Tobacco and Breastfeeding
Continuing to smoke while breastfeeding is allowed, as long as you do not chain packs! Too much tobacco harms the quality of feedings, but also the health of babies. So, if you continue to smoke while breastfeeding, here are the precautions you can take to keep your baby healthy. We guide you …
Can I breastfeed if I smoke?
Have you decided to breastfeed Baby while still craving a cigarette from time to time? Don’t beat yourself up, breastfeeding and smoking are not totally incompatible. Indeed, no “real” danger has been demonstrated, as long as consumption remains moderate! The nutritional qualities of your milk will still do their job: allow Baby to grow and protect himself against most infections! The benefits and protective effect of breastfeeding against respiratory infections exist even in cases of maternal smoking. There is a tendency to say that a baby who is breastfed by a smoker is better than a baby who is not breastfed and exposed to second-hand smoke.
Does nicotine pass into breast milk?
Smoking cigarette and breastfeeding: the risk of weaning the baby earlier
Several studies show that the presence of nicotine in milk, in small or large doses, can affect the quality of feedings. Tobacco first lowers the level of prolactin (a hormone that triggers milk production). Moms who smoke quickly find themselves without milk. Weaning usually takes place earlier in their child compared to non-smokers. Nicotine also disrupts the milk ejection reflex, making the milk flow more slowly. Consequence: babies suckle with difficulty, feed less, and gain little weight.
The special flavor tobacco gives your milk is not to the taste of all babies either. If you continued to smoke during your pregnancy, your child is used to it (the tobacco was already passing through the amniotic fluid) and should not balk at the time of the feed. On the other hand, if you resumed smoking at birth, you may have to wait for a little before Baby appreciates this strange scent.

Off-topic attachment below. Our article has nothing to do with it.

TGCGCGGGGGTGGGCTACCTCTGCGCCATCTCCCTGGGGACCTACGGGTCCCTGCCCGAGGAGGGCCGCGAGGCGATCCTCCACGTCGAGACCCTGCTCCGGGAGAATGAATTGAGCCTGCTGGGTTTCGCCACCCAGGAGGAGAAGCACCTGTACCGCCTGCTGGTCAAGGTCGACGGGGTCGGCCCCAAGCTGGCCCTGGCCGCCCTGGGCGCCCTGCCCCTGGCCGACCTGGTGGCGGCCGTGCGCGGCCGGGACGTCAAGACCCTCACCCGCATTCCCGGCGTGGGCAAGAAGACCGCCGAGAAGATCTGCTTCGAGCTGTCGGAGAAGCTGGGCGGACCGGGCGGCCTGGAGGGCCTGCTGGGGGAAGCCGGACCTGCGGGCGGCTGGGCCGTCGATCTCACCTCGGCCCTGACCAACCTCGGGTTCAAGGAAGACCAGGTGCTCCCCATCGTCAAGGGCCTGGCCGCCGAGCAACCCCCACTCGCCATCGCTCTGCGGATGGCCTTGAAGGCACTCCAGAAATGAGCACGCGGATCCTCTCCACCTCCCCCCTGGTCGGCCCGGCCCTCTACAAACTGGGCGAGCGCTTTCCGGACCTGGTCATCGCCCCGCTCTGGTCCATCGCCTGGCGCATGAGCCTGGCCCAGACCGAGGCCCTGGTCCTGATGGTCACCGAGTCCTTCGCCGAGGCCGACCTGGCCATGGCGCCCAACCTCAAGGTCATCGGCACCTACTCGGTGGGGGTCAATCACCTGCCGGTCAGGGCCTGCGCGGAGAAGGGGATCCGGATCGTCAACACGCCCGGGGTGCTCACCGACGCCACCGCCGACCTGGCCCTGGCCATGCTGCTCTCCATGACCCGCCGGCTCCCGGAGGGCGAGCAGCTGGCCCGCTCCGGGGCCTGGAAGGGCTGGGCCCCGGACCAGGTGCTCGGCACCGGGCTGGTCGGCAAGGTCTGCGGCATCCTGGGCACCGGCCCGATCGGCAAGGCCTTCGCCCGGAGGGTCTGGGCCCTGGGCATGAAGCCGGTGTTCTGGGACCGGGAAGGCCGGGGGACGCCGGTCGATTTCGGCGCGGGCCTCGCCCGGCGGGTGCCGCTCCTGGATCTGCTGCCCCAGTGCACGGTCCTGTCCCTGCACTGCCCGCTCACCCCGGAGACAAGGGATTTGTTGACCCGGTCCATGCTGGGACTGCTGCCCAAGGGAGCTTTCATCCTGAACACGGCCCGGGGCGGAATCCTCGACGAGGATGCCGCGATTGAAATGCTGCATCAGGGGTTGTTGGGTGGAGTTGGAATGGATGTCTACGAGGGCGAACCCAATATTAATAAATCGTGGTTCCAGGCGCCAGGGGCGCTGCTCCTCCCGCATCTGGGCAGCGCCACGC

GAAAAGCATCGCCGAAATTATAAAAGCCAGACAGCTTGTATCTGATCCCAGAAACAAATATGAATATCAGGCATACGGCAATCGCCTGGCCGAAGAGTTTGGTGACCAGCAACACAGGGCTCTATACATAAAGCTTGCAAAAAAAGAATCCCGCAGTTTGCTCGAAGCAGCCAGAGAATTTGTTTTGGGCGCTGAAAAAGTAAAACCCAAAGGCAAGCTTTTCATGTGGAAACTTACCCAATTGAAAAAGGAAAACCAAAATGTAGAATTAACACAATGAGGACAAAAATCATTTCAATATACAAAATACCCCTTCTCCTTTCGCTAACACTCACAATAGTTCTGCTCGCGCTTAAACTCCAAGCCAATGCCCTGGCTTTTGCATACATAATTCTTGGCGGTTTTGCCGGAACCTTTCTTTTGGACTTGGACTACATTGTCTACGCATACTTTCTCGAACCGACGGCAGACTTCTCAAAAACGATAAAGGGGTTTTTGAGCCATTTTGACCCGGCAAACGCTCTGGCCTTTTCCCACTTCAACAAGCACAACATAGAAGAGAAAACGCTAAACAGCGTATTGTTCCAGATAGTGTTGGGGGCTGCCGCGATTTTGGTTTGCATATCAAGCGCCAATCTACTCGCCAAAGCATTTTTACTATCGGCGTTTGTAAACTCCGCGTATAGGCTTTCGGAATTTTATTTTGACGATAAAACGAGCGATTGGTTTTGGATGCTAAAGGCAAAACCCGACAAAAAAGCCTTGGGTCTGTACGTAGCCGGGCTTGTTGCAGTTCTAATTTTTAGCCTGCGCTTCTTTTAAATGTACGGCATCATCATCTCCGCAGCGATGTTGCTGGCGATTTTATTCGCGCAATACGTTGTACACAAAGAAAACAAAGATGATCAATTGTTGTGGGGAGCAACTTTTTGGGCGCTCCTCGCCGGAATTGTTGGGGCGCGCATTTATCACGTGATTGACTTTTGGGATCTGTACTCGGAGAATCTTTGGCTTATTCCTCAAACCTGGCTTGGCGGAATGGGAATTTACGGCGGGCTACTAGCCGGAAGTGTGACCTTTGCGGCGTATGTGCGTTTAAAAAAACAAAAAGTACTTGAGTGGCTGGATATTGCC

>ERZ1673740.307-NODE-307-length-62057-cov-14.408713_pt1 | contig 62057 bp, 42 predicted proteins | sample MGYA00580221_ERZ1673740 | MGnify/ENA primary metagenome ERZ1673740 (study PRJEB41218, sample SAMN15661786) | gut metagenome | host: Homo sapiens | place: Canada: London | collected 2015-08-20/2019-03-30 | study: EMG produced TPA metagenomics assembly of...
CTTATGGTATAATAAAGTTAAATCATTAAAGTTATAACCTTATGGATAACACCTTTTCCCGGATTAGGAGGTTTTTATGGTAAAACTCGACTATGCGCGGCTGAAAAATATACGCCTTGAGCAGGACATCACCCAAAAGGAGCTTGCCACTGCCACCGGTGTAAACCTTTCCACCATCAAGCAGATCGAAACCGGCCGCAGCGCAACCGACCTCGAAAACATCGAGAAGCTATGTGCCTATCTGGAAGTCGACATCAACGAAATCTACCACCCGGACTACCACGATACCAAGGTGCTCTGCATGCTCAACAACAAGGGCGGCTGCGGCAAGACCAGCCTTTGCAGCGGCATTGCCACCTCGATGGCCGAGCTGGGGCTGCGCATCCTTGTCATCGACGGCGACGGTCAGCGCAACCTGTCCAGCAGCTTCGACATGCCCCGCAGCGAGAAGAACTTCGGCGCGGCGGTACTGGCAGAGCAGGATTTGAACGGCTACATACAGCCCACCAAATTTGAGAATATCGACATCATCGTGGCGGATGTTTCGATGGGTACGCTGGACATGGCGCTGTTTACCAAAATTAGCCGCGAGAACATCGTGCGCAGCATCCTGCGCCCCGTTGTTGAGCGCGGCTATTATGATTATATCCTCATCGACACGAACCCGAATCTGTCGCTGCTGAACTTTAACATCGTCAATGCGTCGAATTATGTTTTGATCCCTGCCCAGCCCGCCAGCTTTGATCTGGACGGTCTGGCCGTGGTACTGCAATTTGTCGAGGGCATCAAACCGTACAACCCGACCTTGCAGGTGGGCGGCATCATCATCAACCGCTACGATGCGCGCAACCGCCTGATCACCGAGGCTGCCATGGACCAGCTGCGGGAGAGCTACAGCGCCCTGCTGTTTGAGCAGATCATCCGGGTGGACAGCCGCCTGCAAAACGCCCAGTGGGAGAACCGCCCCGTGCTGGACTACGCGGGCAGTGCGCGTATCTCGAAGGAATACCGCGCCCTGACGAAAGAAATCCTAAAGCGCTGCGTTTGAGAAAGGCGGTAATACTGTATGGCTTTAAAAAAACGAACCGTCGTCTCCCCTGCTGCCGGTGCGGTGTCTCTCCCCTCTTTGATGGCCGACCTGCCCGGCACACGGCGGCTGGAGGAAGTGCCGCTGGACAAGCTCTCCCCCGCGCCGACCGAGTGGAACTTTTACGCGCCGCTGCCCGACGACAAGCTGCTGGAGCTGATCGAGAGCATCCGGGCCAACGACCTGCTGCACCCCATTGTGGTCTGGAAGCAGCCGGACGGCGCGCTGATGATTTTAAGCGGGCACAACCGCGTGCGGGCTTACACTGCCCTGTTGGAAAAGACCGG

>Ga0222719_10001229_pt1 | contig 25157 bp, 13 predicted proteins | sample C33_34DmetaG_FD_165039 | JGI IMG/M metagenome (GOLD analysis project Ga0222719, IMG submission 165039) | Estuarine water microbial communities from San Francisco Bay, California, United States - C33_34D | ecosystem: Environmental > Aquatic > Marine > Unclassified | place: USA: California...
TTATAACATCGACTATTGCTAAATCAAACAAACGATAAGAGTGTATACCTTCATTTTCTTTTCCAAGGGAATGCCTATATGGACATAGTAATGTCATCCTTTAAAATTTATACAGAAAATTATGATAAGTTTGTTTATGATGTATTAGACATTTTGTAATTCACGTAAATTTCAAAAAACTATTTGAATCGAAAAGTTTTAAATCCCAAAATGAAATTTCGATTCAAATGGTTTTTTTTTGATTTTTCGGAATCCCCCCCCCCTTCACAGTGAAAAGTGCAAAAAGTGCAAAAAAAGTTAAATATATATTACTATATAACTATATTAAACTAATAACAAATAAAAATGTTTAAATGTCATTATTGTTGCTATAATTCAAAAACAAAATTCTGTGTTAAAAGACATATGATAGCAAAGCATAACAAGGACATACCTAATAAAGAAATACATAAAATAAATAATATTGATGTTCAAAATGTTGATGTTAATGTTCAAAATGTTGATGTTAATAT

Tobacco and Breastfeeding: what are the consequences for the baby?
If you are a “heavy” smoker
While breastfeeding, your baby is sure to ingest nicotine! This is absorbed by the body and ends up in milk. Note that its concentration depends on the number of cigarettes you smoke, the way you smoke (with or without inhalation), and the time elapsed between the last cigarette and the feeding. It is best to wait two hours after smoking to feed your child. If you are not a “heavy smoker” – that is, up to 5 cigarettes a day – Baby won’t be more restless than any other. On the other hand, if you are a heavy user of nicotine (10/15 cigarettes per day), signs of intoxication may appear. Help in quitting or simply reducing tobacco is then more than recommended.
More frequent colic
Tachycardia, pallor, vomiting, diarrhea, drowsiness, and over-restlessness are visible in babies absorbing high nicotine levels. Researchers have found, in the urine of babies breastfed by smoking mothers (more than five cigarettes per day), a level of cotinine (nicotine by-product) ten times higher than that of babies with smoking mothers, but fed on artificial milk. Also, note that colic is twice as common in babies of smoking mothers.
How long after smoking can you breastfeed?
It takes about 8 hours for all traces of nicotine to disappear from the blood. If you can’t stop smoking, it’s best to smoke after you feed.
Watch out for passive smoking!
Tobacco smoke in the ambient air is more harmful to your baby than the nicotine it absorbs through breast milk. Passive smoking increases the risk of ENT and bronchopulmonary diseases, as does the occurrence of sudden infant death syndrome.
A tip for parents who smoke: never smoke in the house and remember to ventilate your interior regularly!
Breastfeeding and quitting smoking
Stopping smoking is obviously THE most appropriate solution to preserve Baby during breastfeeding when you are a smoker. If you are feeling up to the task and motivated enough, now is the time! But the postpartum period is often accompanied by great emotions. You may not need to add the stress of not smoking to it.
Patch, chewing gum: what about nicotine substitutes during breastfeeding?
Know that nicotine substitutes are useful if used correctly. The best? Chewing gums, taking the same precautions as if you were smoking: take them right after feeding. If you opt for the patch, choose one that comes off at night so that the nicotine doesn’t leak into your milk all the time. In any case, do not hesitate to call a tobacco specialist, he will be able to guide you step by step to quit smoking.